U.S. Presses Sudan For Reparations To Terror Victims

Kevin Mwanza
Written by Kevin Mwanza
Sudan
The U.S. is considering removing Sudan from a terrorism blacklist that it has been on since it granted a safe haven for Osama bin Laden in 1993. President Donald J. Trump, right, meets with the minister of foreign affairs of the Republic of Sudan Asma Mohamed Abdalla, left, and the minister of foreign affairs of the Republic of Egypt Sameh Shoukry, center, in the Oval Office of the White House Wednesday, Nov. 6, 2019. Image: Official White House Photo by Shealah Craighead/Flickr

The U.S. under the Trump administration is considering removing Sudan from the U.S. blacklist if the country makes payment of reparations for victims of terrorism a priority.

Reparations are defined by the Merriam Webster dictionary as compensation in money or materials payable by a defeated country for damages to or expenditures sustained by another country as a result of hostilities with the defeated country.

Sudanese foreign minister Asma Mohamed Abdalla met with David Hale, the number three official at the U.S. State Department, in Washington in mid-January.

Sudan has been in the list of countries that the U.S. considers supporters of terrorism since it granted a safe haven for Osama bin Laden in 1993.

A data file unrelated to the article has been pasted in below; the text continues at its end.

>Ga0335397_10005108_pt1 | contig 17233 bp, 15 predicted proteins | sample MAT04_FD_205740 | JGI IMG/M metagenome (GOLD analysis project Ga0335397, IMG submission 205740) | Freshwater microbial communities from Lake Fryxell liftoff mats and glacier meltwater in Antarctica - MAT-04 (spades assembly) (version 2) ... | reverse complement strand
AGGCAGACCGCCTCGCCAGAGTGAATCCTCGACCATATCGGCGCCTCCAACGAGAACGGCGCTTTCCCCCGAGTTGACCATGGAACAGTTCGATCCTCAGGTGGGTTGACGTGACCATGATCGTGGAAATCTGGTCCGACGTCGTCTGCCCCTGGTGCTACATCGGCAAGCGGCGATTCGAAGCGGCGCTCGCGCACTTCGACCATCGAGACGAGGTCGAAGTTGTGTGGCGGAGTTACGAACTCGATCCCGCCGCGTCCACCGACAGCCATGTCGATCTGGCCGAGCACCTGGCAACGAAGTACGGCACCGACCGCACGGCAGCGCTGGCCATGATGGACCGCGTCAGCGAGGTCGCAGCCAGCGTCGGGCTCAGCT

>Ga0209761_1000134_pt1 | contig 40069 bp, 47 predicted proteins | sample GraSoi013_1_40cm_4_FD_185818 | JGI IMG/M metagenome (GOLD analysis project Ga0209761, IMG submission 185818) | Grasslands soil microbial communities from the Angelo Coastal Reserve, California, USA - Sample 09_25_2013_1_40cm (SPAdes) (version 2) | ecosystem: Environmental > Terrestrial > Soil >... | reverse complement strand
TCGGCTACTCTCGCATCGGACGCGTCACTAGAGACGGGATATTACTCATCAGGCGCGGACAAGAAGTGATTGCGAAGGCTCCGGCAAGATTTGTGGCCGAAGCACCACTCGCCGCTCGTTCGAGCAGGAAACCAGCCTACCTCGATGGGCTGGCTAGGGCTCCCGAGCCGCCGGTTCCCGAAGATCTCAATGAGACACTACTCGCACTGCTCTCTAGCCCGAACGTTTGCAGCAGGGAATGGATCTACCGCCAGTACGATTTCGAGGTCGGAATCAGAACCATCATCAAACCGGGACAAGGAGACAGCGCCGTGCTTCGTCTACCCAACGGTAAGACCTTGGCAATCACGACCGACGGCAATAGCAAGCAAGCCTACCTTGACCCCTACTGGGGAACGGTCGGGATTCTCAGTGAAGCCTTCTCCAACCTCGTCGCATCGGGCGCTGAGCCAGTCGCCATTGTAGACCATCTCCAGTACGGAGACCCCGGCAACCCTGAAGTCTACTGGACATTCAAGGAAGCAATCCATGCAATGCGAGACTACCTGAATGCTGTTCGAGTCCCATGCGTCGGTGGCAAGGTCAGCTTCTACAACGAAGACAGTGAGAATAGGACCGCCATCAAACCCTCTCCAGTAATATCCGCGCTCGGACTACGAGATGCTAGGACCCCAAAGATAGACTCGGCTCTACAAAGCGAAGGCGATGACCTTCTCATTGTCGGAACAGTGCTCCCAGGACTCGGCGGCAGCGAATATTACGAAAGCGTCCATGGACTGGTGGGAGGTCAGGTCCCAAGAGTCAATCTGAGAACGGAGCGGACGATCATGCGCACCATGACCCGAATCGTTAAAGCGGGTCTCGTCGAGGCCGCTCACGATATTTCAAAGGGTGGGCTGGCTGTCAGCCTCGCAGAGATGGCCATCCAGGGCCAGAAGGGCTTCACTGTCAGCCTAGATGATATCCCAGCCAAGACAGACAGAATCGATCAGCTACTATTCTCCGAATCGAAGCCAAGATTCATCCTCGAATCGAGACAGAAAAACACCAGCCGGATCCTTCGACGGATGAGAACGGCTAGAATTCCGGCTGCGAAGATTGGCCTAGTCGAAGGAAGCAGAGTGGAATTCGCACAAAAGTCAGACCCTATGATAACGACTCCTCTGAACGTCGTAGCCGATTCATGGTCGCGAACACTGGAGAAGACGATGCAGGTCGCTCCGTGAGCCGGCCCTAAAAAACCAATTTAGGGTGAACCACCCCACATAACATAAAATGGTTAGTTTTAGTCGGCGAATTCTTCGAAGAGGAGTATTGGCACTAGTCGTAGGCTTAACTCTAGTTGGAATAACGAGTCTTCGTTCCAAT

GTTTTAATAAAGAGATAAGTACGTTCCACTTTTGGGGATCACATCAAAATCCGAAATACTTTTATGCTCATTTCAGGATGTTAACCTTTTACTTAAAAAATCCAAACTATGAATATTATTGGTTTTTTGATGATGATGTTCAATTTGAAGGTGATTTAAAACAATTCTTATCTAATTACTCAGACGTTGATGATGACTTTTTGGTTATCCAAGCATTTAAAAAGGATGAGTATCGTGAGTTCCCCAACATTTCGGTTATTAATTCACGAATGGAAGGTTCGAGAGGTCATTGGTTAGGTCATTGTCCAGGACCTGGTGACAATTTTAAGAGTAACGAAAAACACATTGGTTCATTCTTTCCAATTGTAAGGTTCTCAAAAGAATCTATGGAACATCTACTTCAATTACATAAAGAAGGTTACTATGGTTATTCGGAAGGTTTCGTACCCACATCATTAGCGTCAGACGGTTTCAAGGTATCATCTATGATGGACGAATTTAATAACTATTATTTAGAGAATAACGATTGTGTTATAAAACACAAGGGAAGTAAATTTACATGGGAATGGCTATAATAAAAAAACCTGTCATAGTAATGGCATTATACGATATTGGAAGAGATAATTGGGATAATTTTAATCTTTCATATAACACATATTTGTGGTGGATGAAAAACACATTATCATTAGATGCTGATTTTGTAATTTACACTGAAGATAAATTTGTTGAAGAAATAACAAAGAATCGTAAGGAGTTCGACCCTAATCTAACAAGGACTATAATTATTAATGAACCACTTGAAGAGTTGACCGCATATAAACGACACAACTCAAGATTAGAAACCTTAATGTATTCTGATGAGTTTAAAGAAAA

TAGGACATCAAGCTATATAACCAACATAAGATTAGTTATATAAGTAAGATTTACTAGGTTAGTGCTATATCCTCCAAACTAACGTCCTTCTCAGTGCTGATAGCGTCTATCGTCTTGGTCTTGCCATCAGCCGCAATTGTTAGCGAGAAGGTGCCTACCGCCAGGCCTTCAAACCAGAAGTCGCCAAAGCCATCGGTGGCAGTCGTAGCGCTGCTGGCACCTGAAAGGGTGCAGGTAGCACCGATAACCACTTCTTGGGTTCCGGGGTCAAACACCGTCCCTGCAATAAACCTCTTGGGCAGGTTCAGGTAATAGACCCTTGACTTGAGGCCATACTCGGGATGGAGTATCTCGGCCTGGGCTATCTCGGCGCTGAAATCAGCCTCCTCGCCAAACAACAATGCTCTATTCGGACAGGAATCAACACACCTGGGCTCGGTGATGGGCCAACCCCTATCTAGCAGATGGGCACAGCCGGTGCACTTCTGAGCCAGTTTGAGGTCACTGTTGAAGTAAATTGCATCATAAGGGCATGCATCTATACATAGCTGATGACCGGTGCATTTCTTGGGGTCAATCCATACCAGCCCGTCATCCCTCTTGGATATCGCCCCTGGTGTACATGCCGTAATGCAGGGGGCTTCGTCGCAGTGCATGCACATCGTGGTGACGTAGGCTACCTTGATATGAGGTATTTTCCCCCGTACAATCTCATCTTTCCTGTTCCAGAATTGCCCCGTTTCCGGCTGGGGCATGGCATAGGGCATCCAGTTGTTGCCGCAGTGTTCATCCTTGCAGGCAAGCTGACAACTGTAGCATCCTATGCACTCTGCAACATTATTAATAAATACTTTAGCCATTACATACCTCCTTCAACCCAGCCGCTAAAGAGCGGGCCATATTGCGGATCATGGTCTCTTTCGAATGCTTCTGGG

The removal of Sudan from the list could happen sooner than expected following the overthrow of long-time dictator Omar al-Bashir in April 2019.

The emergence of a transitional government supported by Washington is very important to Sudan officials who consider winning Washington’s blessing important for economic growth.

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U.S. judges have said that Sudan is effectively to blame for attacks against the American embassies in Tanzania and Kenya carried out by Al-Qaeda in 1998 and compensation would consist of financial reparations to families of people killed or injured during those attacks.

Sudanese Prime Minister Abdala Hamdok said that progress was being made on the issue during his official visit to Washington in December.